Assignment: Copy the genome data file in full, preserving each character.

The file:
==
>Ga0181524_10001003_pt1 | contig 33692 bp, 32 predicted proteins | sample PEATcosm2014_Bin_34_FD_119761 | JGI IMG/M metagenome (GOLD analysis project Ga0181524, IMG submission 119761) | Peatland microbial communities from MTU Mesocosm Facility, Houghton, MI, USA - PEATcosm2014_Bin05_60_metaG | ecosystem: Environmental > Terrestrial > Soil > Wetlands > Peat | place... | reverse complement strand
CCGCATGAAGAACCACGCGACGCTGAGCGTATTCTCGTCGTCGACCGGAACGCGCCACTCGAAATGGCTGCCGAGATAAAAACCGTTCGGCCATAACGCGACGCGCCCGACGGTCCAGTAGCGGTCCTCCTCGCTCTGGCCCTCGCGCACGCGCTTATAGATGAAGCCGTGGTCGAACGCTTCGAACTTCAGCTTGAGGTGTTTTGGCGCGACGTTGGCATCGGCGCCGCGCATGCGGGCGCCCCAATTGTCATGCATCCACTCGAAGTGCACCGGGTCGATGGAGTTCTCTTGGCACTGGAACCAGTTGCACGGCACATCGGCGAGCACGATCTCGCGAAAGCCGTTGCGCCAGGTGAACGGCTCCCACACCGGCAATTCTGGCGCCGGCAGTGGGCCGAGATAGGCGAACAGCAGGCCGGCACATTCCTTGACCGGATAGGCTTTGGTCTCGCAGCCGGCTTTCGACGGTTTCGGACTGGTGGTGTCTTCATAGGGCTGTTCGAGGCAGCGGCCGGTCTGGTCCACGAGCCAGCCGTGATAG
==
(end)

>Ga0181524_10001003_pt1 | contig 33692 bp, 32 predicted proteins | sample PEATcosm2014_Bin_34_FD_119761 | JGI IMG/M metagenome (GOLD analysis project Ga0181524, IMG submission 119761) | Peatland microbial communities from MTU Mesocosm Facility, Houghton, MI, USA - PEATcosm2014_Bin05_60_metaG | ecosystem: Environmental > Terrestrial > Soil > Wetlands > Peat | place... | reverse complement strand
CCGCATGAAGAACCACGCGACGCTGAGCGTATTCTCGTCGTCGACCGGAACGCGCCACTCGAAATGGCTGCCGAGATAAAAACCGTTCGGCCATAACGCGACGCGCCCGACGGTCCAGTAGCGGTCCTCCTCGCTCTGGCCCTCGCGCACGCGCTTATAGATGAAGCCGTGGTCGAACGCTTCGAACTTCAGCTTGAGGTGTTTTGGCGCGACGTTGGCATCGGCGCCGCGCATGCGGGCGCCCCAATTGTCATGCATCCACTCGAAGTGCACCGGGTCGATGGAGTTCTCTTGGCACTGGAACCAGTTGCACGGCACATCGGCGAGCACGATCTCGCGAAAGCCGTTGCGCCAGGTGAACGGCTCCCACACCGGCAATTCTGGCGCCGGCAGTGGGCCGAGATAGGCGAACAGCAGGCCGGCACATTCCTTGACCGGATAGGCTTTGGTCTCGCAGCCGGCTTTCGACGGTTTCGGACTGGTGGTGTCTTCATAGGGCTGTTCGAGGCAGCGGCCGGTCTGGTCCACGAGCCAGCCGTGATAG